Her parents had nicknamed her “mito warrior,” a nod to her fight against a rare and incurable condition known as mitochondrial disease. Indi’s death marked the end of the family’s high-profile fight against England’s National Health Service to continue Indi’s treatment, despite doctors saying that she was in pain and that there was not much they could do for her.
The family’s intense legal battle — which would go on to include support from Italy’s prime minister and the Vatican — underscored the challenges of navigating the boundaries between parental autonomy and medical authority when it comes to end-of-life care for children.
For months, the family had pushed the Royal Courts of Justice to keep Indi on life support and transfer her to a pediatric hospital in Rome in hopes of finding alternative treatments. But the court ultimately ruled in favor of Indi’s physicians, who said it was in her best interest that doctors remove life support and allow her to die in a hospice or hospital.
Indi hadn’t left the hospital since birth, and in June, she was diagnosed with mitochondrial disease. The specific mutation she carried is characterized by “respiratory insufficiency, abnormalities in the brain, developmental arrest, and early death,” court records state. Those born with the condition typically survive only into infancy or early childhood, according to the National Library of Medicine.
The family said in court documents that Indi’s condition worsened after she caught an infection at the hospital in August. Throughout her stay at the Queen’s Medical Center in Nottingham, Indi required a ventilator on eight occasions and went into cardiac arrest three times, according to court records. By September, Indi was put on full life support.
That month, the hospital petitioned the High Court in London to “declare it lawful that it is not in Indi’s best interests to receive any critical care or painful interventions, and it is lawful for her treating clinicians to withhold the same.”
Indi’s family disagreed. Her parents said a slew of therapies she had undergone at the hospital, including medication and a ketogenic diet, had led to some improvement — giving them hope that more treatment could prolong Indi’s life.
“On her good days she is babbling, making noises, moving all her limbs,” Dean Gregory said in a statement in October. “She can definitely experience happiness. She cries like a normal baby. We know she is disabled, but you don’t just let disabled people die. We just want to give her a chance.”
A judge sided with the hospital on Oct. 13 — though not without acknowledging that “nobody could fail to be moved by [the parents’] concern for their child.”
“With a heavy heart, I have come to the conclusion that the burdens of invasive treatment outweigh the benefits,” the judge continued in his ruling. “In short, the significant pain experienced by this lovely little girl is not justified when set against an incurable set of conditions, a very short life span, no prospect of recovery and, at best, minimal engagement with the world around her.”
During the following month, the family, supported by the Christian Legal Center — the legal branch of the London-based evangelical advocacy group, Christian Concern — continued trying to convince the High Court, the Court of Appeal and the European Court of Human Rights that Indi should continue to receive care, although their efforts were to no avail. The hospital gave the family until Oct. 30 to make arrangements to move Indi to a hospice.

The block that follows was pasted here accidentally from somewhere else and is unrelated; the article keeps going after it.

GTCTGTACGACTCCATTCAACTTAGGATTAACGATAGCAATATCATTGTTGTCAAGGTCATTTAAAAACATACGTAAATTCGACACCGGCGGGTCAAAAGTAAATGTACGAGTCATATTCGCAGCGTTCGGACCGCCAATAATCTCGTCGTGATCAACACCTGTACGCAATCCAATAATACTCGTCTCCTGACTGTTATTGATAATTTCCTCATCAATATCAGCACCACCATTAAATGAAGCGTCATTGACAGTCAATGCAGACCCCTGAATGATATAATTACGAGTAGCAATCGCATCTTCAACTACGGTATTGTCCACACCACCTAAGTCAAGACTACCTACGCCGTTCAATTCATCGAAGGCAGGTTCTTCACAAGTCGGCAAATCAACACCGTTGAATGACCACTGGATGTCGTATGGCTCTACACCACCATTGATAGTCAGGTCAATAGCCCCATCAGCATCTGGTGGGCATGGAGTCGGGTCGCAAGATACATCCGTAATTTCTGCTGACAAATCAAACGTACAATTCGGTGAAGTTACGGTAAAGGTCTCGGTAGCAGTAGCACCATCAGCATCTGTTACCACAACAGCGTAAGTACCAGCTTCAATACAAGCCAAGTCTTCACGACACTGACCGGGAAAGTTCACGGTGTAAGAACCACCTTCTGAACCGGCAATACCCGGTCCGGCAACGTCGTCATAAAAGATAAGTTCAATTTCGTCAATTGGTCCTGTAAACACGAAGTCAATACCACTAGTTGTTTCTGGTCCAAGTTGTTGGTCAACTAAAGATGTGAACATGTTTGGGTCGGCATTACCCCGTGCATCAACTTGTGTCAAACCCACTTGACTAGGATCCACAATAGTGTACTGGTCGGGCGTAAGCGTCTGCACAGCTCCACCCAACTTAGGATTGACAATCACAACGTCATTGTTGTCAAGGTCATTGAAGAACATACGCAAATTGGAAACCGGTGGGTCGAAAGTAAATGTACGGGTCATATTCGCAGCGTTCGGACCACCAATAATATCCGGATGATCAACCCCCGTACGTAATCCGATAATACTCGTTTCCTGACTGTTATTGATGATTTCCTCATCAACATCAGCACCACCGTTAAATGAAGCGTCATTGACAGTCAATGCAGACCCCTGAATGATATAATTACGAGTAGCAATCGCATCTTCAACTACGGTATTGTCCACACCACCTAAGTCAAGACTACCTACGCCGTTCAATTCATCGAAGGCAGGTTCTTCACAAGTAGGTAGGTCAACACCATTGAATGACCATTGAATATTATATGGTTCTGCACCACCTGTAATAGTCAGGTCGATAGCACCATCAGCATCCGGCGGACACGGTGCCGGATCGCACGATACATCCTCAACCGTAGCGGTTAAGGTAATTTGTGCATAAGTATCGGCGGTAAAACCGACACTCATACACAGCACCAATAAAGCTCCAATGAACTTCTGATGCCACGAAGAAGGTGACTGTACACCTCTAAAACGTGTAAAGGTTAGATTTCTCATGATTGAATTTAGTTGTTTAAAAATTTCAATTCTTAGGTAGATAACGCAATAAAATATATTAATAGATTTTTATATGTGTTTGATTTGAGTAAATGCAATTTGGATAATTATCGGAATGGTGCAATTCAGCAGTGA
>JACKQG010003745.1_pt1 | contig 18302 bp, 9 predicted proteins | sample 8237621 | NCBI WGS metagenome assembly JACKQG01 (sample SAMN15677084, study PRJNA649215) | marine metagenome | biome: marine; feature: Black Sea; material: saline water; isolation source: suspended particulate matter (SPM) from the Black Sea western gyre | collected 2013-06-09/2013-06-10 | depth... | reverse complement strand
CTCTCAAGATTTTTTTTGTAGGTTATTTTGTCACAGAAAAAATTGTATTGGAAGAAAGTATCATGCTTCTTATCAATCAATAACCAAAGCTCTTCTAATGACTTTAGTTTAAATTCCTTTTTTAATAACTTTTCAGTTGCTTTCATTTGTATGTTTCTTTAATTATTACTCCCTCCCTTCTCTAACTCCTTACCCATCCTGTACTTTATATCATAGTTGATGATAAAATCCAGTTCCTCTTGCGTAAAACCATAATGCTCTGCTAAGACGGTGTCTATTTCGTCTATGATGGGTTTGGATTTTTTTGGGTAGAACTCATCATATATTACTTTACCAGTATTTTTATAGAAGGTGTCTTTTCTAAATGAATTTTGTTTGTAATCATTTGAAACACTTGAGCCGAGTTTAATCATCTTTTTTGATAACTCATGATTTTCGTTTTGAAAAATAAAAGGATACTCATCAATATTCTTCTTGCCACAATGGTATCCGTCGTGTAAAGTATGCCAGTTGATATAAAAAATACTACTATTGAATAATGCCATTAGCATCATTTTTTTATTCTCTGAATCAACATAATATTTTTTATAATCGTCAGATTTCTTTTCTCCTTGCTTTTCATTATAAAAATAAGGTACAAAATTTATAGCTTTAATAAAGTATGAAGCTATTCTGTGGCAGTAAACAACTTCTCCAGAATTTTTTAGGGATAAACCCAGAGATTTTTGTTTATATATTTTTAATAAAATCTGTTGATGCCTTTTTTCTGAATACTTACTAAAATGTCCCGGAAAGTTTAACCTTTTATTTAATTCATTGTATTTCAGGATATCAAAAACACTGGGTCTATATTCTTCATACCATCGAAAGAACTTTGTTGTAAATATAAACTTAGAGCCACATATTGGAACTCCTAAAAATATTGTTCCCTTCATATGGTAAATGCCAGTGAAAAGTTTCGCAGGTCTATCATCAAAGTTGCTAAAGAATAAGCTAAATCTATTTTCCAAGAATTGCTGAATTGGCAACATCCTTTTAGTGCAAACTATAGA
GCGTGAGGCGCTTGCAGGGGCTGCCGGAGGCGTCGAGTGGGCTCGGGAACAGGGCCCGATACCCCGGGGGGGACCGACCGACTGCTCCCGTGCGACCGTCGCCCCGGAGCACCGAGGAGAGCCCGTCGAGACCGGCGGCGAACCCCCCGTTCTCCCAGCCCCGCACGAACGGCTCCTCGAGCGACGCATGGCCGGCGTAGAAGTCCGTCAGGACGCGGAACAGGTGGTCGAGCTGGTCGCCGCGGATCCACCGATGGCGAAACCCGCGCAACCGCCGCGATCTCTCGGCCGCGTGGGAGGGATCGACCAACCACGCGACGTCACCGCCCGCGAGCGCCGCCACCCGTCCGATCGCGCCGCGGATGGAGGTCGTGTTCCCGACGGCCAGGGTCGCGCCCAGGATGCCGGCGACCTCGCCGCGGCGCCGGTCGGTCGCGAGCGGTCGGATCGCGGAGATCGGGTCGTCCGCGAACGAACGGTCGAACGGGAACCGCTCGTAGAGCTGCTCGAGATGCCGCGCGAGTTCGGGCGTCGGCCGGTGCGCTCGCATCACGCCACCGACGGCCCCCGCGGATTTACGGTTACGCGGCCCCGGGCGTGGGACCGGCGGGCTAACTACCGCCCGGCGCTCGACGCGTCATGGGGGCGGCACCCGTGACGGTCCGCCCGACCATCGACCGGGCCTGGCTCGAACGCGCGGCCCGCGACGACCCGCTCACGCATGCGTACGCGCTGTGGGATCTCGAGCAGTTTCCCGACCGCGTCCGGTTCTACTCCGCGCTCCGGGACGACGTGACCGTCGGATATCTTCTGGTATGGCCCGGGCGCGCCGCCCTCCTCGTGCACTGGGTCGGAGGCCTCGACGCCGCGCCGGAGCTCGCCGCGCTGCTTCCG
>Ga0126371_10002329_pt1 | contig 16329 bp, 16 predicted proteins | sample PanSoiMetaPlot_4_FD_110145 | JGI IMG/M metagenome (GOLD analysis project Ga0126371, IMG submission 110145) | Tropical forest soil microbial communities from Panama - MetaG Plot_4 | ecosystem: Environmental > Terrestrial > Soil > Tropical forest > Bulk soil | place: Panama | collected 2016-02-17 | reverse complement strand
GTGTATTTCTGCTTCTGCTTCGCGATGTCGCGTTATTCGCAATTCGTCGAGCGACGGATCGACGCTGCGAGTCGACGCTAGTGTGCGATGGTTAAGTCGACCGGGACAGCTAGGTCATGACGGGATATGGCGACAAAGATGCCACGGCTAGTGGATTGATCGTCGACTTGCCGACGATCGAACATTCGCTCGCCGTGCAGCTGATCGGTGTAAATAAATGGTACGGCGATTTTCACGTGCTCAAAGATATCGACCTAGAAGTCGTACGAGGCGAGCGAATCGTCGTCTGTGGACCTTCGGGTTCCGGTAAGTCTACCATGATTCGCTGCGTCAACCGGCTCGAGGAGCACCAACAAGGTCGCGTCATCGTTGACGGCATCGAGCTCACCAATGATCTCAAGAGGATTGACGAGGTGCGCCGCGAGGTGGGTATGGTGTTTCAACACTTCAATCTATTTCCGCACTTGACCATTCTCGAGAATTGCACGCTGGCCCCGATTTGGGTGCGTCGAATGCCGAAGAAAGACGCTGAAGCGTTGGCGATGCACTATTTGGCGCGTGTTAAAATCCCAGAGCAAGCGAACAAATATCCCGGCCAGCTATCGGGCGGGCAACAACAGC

That day, the Bambino Gesù Pediatric Hospital — a hospital in Rome under the jurisdiction of the Holy See — offered to treat Indi with funding from Italy’s government. Experts from the Roman hospital said the treatment there would “more likely than not” enable Indi to survive without artificial ventilation. The judge, however, stood by his original ruling, saying on Nov. 2 that it would not be in Indi’s best interest to be transferred to Italy.
Over the next several days, Indi was given Italian citizenship. Her case was taken up by Italian Sen. Simone Pillon and Prime Minister Giorgia Meloni, who urged her British counterparts to facilitate the baby’s transfer and vowed to “defend the right of her mom and dad to do whatever they can for her.”
But on Friday, a Court of Appeal judge decried what he called “manipulative litigation tactics” to thwart the orders that British judges had made under careful consideration, calling Italy’s intervention “wholly misconceived.” Indi’s doctors, the judge said, had been put in an “extremely challenging position” by the ongoing legal battle, while evidence showed that her “invasive” treatments at the hospital had caused Indi “significant pain and distress.”
Ultimately, the court ordered Indi’s life support to be removed immediately.
On Sunday, Indi was transferred to a hospice by ambulance. The baby girl slept the whole way there, the Christian Concern said. Meanwhile, well wishes poured in from all over the world — including from Pope Francis, who said in a statement that he was praying for the family and turning “his thoughts to all the children around the world in these same hours who are living in pain or risking their lives because of disease and war.”
Indi had her life support removed when she arrived at the hospice; hours later, she died at 1:45 a.m. local time on Monday.
“The [National Health Service] and the Courts not only took away her chance to live a longer life, but they also took away Indi’s dignity to pass away in the family home where she belonged,” Gregory said in a statement later that day. “They did succeed in taking Indi’s body and dignity, but they can never take her soul.”
From Italy, prime minister Meloni shared the family’s grief.
“We did everything we could, everything possible. Unfortunately it was not enough,” she posted on Facebook. “Happy journey little Indi.”